First, I had to sheepishly endure the inevitable, "You did WHAT? Say that again?" and a further, "You did WHAT??" followed by the wordless but unmistakable "you idiot" facial expression. Very painful.

Bill phoned the H house and got the answering machine. He concluded that Harriet and Horace had been taken out to dinner by their elegant, compassionate and thoughtful local-dwelling daughter, P, who's close to 60. Heck, goin' out past 7:30 p.m., the lot of them party hardier than I ever have at any stage of my life. But I digress.

Bill followed me to the garage door to assess my damage. It was official: the twist-blunder I suspected I'd wreaked had indeed occurred, and there was no way to fix it except to look from inside the garage. We went to the front door again, but as before there was no response.

Bill said, "Well, I do have a key for emergencies, but in this situation I'm not sure that's wise."

I replied, "Right. That's going too far. This doesn't require drastic measures, as it might in a health situation. As when Harriet calls the Fire Department when she has a nose bleed. You know, roughly twice a month."

"Yep. Okay. You run back up to your house, and I'll leave a note about what's going on and stick it on the garage door so that when P rolls up the driveway either she'll see it and know what to do, or Horace will amble out and find it. I'll tell 'em to call you at your number. I'll be in the front room of my house, and I'll notice when a car drives up or the lights go on over there, and after that I'll call you."


As I ran up the hill, I started shivering in my boots. Because two possible things are certain anytime you get talking to either of the Hs on the phone: either he will detain you for two hours talking your ear off about what it was like in our little town in 1950 (and you will never be able to get your point across although you are genuinely enjoying the history and would love to set aside another time to hear about it), or she will ask entirely pertinent, direct questions that you can barely understand but upon understanding earnestly want to answer, but you will never be able to get her to hear the answers. She'll just keep asking and saying, "What? I need you to come to bridge. What? Did you say you can play bridge? What? Did you say you can't play?"

It's devastating, really; any communication encounter with either of them that does not directly involve the written word, the Pony Express, a guiding hand, signing or Braille is an event to be avoided at all cost. Imagine how it was without telephones or incandescent light. We have such high expectations.

but then, as I was writing this--

Oh, excuse me. My phone rang. "Mrs. --? Horace H here. How are you this evening? We have just come up our driveway. We found a note that said to call you."

Oh, God! Now I was going to have to explain what happened, and he would either 1) talk right through me, or 2) not understand my explanation, or 3) start off on a never-ending tangent , or 4) pass the phone to Harriet.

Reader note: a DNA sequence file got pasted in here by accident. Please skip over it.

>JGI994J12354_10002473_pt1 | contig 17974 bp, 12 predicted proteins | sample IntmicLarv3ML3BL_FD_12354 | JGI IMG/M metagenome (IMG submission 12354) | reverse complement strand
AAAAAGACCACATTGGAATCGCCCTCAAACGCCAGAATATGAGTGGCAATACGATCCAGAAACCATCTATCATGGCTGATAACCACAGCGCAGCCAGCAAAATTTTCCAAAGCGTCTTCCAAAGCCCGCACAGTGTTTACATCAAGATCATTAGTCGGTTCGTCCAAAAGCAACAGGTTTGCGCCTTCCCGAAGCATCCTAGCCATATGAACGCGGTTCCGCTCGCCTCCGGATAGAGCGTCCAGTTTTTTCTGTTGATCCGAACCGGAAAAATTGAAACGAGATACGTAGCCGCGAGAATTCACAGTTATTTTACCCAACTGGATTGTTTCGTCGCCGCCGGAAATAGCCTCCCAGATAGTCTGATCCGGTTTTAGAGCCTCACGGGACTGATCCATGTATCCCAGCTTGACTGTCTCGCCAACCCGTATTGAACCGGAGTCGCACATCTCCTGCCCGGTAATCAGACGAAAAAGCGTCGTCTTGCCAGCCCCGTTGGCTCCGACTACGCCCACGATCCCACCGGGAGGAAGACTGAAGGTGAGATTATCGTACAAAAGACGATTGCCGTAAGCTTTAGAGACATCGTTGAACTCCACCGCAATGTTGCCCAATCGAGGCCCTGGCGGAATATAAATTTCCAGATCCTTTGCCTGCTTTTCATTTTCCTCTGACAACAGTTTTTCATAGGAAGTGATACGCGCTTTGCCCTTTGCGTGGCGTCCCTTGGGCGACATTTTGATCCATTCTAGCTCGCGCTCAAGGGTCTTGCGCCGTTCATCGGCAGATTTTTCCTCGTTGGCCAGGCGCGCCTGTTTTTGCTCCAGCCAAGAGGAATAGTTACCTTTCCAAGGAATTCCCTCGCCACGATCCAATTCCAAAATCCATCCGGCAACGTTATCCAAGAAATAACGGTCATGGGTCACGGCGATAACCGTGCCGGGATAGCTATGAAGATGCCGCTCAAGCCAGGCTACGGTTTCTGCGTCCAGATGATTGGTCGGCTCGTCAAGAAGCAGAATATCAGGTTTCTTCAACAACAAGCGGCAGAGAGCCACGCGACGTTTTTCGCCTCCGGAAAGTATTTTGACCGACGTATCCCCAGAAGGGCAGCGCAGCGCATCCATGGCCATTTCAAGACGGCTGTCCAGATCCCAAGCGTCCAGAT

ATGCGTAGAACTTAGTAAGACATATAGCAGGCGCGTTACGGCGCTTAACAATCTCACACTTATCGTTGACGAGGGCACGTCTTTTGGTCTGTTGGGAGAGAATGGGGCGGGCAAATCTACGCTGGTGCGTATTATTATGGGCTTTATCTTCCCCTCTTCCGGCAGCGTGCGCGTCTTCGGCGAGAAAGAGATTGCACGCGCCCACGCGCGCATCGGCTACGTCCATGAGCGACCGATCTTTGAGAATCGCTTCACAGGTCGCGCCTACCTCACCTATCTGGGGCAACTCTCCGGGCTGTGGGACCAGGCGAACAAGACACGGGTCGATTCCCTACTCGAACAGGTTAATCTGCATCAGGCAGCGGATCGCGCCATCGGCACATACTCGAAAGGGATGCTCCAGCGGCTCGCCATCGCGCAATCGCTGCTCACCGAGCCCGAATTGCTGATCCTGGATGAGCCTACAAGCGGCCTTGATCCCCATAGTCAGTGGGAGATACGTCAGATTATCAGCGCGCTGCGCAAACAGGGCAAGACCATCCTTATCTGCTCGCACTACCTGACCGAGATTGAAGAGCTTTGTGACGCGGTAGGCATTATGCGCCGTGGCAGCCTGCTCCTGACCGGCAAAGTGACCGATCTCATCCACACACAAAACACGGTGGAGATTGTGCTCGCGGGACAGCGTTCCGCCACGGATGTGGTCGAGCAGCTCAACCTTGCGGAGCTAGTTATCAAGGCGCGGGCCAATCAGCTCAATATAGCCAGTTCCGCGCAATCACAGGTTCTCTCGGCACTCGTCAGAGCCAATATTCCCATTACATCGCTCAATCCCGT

"Yes, Mr. H! I'm so sorry, but Tyke couldn't take out your garbage today. I decided I'd do it myself while it was still light before the big storm, and I believe I accidentally did something bad to your garage door."

As predicted, he is thinking something else while I'm talking and replying to his own idea, and he doesn't comprehend me. I try to explain precisely what I did, but he doesn't buy it. He's a jack of all concepts, master of none.

"It's just the door. Sometimes it does that."

"Mr. H, I'm pretty sure I turned the handle and that disabled it. I locked it up somehow. It's my fault. But I know there's some latch on the inside of the door that will fix it."

In the background, I heard P say, "Daddy, the door's not going up." (Shudder on my end of phone. My fault.)

See. I had done it.

I gave up trying to tell Mr. H what happened. He was beyond hearing about it. Instead, I shifted my focus to the action item.

"Mr. H, someone has to go into the garage from inside the house to fix the door. There's a latch in there. I'm very sorry I screwed it up."

"That's all right, Mrs. --. " I looked out the window and saw that someone had turned on the lights to go through the house. "I think we've got it now. P took the barrels out. It's okay." (Humiliation mine.)

Five minutes later, Bill called.

"Hey, they're home. They put the car in the other side." Not helpful information. I wanted the other shoe to drop. This minimal Bill info did not tell me that the Hs or their resourceful daughter had figured out what happened to the door and fixed it. It just let me know that they'd been able to open the other side, which they always could have done with their remote control anyway. No more than a 50% chance of progress made on the blunder front.

See? No matter what moms do with best intentions, they're wrong.

Now I get to wait and see how my family will ridicule and verbally abuse me when they all get home. No one will thank me for taking out our own family's garbage and recycling (the kids' job which they weren't frigging here to do and haven't done properly despite direct specific instructions for the past five years), or for also trying valiantly to take out the Hs' garbage in the rain in order to save the reputation of the stunning baseball kid who the whole neighborhood thinks is a hero. They will just be universally mean and think it was funny that they got away without doing it and I got soaked and my hair looks idiotic and wild. Ha, ha, ha.

I hate boys. When I'm 80 something and finally decide to get a tattoo, that's what it will be. I hate boys, with a heart turned upside down and protected with a chain-link fence. And you'd better believe I'll carry a big, heavy cane and wear kick-ass boots. To thrash boys with.

On a nearly different subject--and this one's enjoyable--there's nothing quite like the satisfaction of being in cahoots with other neighbors who don't even like you and have never opened their door to you, and whom you don't particularly like, but who are entirely willing to engage in a phone-and-key-and-spying cabal on the brink of breaking in, in order to benefit someone special on your street whom you all commonly respect and care about.